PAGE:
Cozart has had two severe freak injuries during his MLB career, Tommy John surgery from a second base collision while attempting to turn a double play in 2011 and major reconstructive knee surgery from running out an infield grounder and landing on first base awkwardly. Both injuries were from playing hard and aggressive.

His only other injuries were an isolated strained abdominal oblique in 2012 (3 weeks) and strained quads in 2017 (ongoing). The TJ surgery almost never occurs under the new CBA rules regarding 2B collisions. The knee surgery was significant but Cozart returned to play in 2016 sooner and better than anyone expected (albeit with a heavy knee brace).

There has been no indication that the knee will be an ongoing problem during his MLB career. The quad injuries were from playing too much while the legs were not strengthened and rehabilitated from the knee injury. Quads heal with proper rest, recovery and rehabilitation. The oblique injury was an isolated, short-term issue with no residual effects.

Othan than being an aggressive player, Zack Cozart hasn’t shown a predisposition to injury. If Cozart had repeated issues with oblique or shoulder injuries, repeated significant joint issues (ankles, wrists, elbows, knees, etc) or chronic injuries (muscles, spine, neck, vision, concussions, etc.), that would be different. But such is not the case.

The Reds have no one to replace Cozart’s offense and defense over the next three seasons. Moving Eugenio Suarez to shortstop and Nick Senzel to third base will result in overall negative production. The starting pitching should be better and more consistent. With starters going longer, the bullpen should also be better. The Reds could be competitive with pitching improvements and even a slight offensive decline.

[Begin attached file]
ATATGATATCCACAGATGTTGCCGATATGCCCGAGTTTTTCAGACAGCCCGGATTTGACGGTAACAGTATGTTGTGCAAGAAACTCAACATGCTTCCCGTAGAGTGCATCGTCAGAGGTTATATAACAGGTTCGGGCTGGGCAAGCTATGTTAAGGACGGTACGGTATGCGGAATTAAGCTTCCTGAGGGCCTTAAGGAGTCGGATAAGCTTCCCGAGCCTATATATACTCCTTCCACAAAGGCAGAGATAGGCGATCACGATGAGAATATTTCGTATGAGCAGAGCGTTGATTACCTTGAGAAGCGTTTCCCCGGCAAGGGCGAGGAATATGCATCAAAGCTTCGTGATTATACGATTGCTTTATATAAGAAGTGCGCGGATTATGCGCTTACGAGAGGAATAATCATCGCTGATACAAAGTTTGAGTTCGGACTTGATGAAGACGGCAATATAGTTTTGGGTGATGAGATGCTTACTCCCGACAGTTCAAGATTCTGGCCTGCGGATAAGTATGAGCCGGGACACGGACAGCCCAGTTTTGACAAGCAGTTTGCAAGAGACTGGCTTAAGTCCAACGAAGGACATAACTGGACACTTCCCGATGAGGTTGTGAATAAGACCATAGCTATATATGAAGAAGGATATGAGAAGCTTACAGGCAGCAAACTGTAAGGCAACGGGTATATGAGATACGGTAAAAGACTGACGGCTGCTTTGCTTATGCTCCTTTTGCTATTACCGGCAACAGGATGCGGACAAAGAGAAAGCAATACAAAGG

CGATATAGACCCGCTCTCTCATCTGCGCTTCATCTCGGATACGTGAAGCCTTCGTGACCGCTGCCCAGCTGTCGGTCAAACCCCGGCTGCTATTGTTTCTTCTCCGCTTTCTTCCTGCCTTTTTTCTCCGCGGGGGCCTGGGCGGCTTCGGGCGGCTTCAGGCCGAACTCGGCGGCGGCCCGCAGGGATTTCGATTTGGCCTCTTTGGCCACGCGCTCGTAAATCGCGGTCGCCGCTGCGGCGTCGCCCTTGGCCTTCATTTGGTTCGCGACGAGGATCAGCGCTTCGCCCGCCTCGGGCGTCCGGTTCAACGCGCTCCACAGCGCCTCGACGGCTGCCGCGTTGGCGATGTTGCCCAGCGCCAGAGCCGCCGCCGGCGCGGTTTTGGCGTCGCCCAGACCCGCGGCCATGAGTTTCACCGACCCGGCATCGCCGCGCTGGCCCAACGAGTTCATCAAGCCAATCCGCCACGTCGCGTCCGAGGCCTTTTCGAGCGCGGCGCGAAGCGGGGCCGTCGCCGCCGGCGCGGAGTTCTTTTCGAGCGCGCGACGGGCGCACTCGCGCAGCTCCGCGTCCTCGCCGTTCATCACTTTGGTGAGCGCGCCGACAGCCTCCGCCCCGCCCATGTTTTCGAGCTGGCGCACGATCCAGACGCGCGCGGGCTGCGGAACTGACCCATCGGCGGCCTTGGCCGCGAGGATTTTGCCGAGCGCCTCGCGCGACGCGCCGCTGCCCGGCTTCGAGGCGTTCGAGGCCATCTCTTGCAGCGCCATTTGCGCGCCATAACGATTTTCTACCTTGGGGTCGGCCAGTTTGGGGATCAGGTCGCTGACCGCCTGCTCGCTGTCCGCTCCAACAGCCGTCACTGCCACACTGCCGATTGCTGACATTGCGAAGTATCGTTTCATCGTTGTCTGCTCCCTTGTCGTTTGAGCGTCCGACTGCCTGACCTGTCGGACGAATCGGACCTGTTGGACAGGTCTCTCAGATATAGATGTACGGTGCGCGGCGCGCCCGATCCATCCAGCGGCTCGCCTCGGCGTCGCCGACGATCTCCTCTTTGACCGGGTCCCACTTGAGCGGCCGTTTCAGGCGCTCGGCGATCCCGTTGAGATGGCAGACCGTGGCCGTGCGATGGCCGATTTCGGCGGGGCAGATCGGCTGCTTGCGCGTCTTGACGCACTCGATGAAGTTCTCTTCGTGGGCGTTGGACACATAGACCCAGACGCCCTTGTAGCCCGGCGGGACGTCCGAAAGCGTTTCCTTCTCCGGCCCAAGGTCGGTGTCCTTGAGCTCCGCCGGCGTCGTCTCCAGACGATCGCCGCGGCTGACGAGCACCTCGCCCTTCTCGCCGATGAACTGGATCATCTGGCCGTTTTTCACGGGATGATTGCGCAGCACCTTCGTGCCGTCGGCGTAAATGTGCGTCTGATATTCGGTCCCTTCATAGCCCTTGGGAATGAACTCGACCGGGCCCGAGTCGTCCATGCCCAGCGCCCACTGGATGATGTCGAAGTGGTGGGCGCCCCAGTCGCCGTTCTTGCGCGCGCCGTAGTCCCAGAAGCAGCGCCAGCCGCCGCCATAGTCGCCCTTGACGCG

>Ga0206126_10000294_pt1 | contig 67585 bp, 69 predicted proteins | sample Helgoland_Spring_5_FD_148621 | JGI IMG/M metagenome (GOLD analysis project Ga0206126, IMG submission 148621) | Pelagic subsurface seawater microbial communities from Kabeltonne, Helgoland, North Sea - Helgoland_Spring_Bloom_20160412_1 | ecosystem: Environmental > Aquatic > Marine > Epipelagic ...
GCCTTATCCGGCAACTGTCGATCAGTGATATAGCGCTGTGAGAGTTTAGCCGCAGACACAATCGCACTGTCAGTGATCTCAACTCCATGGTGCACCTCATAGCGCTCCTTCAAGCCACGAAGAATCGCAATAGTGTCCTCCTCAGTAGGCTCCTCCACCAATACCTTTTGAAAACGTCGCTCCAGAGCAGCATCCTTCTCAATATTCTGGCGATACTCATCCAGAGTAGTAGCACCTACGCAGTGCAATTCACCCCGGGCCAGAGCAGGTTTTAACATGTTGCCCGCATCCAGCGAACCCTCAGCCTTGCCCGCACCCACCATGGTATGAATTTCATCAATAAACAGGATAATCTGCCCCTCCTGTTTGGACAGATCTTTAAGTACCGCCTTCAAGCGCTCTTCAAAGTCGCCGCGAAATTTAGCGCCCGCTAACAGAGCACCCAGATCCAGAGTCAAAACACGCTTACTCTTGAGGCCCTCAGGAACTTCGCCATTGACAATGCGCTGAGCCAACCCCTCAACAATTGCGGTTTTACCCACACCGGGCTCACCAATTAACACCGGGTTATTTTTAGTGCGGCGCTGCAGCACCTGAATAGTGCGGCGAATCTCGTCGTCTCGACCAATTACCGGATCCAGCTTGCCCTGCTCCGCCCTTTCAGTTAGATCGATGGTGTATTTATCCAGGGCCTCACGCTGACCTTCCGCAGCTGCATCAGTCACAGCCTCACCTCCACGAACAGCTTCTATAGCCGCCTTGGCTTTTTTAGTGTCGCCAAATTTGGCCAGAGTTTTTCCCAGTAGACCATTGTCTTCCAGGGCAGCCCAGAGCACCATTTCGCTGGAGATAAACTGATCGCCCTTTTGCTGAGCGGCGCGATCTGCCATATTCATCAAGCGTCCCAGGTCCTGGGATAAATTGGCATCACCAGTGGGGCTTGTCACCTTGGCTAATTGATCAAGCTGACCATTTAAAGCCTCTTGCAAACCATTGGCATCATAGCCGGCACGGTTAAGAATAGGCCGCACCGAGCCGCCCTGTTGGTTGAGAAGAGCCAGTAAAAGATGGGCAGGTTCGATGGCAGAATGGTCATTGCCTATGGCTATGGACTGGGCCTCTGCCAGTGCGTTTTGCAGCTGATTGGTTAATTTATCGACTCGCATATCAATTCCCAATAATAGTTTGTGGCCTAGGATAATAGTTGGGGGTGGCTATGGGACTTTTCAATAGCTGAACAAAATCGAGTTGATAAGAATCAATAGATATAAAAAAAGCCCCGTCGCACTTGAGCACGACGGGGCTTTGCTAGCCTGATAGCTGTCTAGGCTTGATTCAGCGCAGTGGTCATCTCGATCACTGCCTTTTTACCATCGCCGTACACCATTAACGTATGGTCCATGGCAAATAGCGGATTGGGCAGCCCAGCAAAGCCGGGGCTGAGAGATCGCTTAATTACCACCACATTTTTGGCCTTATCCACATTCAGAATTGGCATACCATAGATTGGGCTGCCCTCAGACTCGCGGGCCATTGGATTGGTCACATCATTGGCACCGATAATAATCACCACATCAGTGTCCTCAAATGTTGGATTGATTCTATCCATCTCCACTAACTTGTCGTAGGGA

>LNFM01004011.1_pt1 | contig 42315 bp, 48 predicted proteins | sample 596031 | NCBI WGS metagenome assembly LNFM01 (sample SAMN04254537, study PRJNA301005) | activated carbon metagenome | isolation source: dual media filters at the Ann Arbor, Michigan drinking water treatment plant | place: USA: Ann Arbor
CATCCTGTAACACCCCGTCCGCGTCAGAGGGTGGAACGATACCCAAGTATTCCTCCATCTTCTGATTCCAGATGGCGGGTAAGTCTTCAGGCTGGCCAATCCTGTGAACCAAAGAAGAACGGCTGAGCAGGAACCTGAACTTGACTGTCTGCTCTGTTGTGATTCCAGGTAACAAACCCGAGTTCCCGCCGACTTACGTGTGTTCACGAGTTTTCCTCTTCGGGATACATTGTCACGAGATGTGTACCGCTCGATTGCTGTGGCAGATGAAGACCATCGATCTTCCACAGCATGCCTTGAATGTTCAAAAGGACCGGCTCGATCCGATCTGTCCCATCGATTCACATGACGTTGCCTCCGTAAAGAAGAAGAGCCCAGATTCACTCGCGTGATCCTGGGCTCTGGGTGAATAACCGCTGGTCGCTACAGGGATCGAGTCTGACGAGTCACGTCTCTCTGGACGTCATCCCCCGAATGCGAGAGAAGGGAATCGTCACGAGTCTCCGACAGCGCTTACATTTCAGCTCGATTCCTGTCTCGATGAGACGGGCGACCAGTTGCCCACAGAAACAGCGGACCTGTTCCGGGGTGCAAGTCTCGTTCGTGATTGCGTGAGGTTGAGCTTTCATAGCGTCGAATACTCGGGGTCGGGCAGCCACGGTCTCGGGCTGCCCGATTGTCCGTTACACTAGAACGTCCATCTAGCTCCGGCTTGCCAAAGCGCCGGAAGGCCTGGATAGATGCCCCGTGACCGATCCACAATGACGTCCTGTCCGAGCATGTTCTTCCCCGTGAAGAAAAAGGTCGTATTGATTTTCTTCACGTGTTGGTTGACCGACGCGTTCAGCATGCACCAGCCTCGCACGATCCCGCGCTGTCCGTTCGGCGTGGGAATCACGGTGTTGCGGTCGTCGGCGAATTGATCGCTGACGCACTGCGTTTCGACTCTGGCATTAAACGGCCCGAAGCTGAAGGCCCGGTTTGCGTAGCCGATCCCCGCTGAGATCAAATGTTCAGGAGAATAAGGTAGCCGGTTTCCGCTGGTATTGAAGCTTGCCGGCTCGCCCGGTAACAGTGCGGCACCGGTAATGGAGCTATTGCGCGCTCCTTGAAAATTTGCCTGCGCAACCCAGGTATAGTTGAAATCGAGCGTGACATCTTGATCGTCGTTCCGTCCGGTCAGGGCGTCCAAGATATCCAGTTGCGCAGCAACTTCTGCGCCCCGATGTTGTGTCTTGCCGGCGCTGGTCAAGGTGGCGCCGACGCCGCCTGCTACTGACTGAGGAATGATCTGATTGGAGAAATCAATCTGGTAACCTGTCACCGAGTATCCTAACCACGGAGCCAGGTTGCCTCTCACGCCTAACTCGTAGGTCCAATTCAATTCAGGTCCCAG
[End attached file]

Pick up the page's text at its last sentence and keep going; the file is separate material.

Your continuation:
But the Reds can avoid offensive decline in 2018 by extending Zack Cozart’s contract and create an offensive juggernaut with the addition of Senzel during the second half of 2018.

Sure, there is risk in extending Cozart, but unless another team steps up with a contract in the $50 million range, the risk/reward curve favors signing him. A contract of three years at $30 million provides a good framework to start and negotiations may end with an additional team option for $10 million and $6 million buyout.

Zack Cozart is not a stopgap player to fill a void until someone else is ready to take over at shortstop. He is a solid 5 WAR player providing real value offensively and defensively. The Reds cannot afford to pay FA market prices. An average annual value (AAV) of $10-12 million over 3-4 years would be recovered in a single season with another 4-5 WAR performance. Everything is gravy beyond that.

That’s the risk/reward move the Reds need. They won’t find value elsewhere on the free agent market to add 4-5 WAR. Spending that money acquiring a new pitcher entails much more risk with less reward.

15 Responses

  1. Moses

    It’s a compelling argument for a complex free agency case. What I take issue with is your assertion that “An average annual value (AAV) of $10-12 million over 3-4 years would be recovered in a single season with another 4-5 WAR performance. Everything is gravy beyond that.” While it might be recovered in a season, a small market team like the Reds must be sure that that high WAR season coincides with when the team is good. If Cozart has that season in 2018 when the team is still not competitive and then goes into the tank in 2019-20 when they are good, there’s no gravy whatsoever. That’s a bad use of resources. As we’ve hopefully learned from the Astros and Cubs, when you’re bad, it pays to be really bad so ideally when you’re good, you’ve gleaned the talent to be really good. Increased WAR for a middling team is nothing positive.

    • Matthew Habel

      Completely agree. I do see the argument and if we are talking about making the playoffs in 2018, then yes it makes sense. But if we are talking about trying to be real, WS contenders in 2019/2020 then a 3 year contract is a bad use of resources. The decline wont be linear so to think Cozart will still be worth 2.5 WAR in 2020 seems very optimistic to me.

  2. cfd3000

    I agree with WV that extending Barnhart and Suarez are higher priorities than Cozart, but where does it say only two extensions are allowed in any year? I’ve been arguing for keeping Cozart all year, but this lays it out pretty clearly and in full. Is there risk? Of course, but there’s also a risk if the Reds don’t extend Cozart. They really don’t have anyone to fill his shoes at the plate or in the field, and the odds that Suarez blossoms at short, or Peraza somehow learns to hit are far longer than the odds of Cozart staying fairly healthy. Money is coming available from various sources. Cozart may not be crazy expensive. I say sit down and start negotiating DW. I’d love to see the Reds extend Cozart for three years.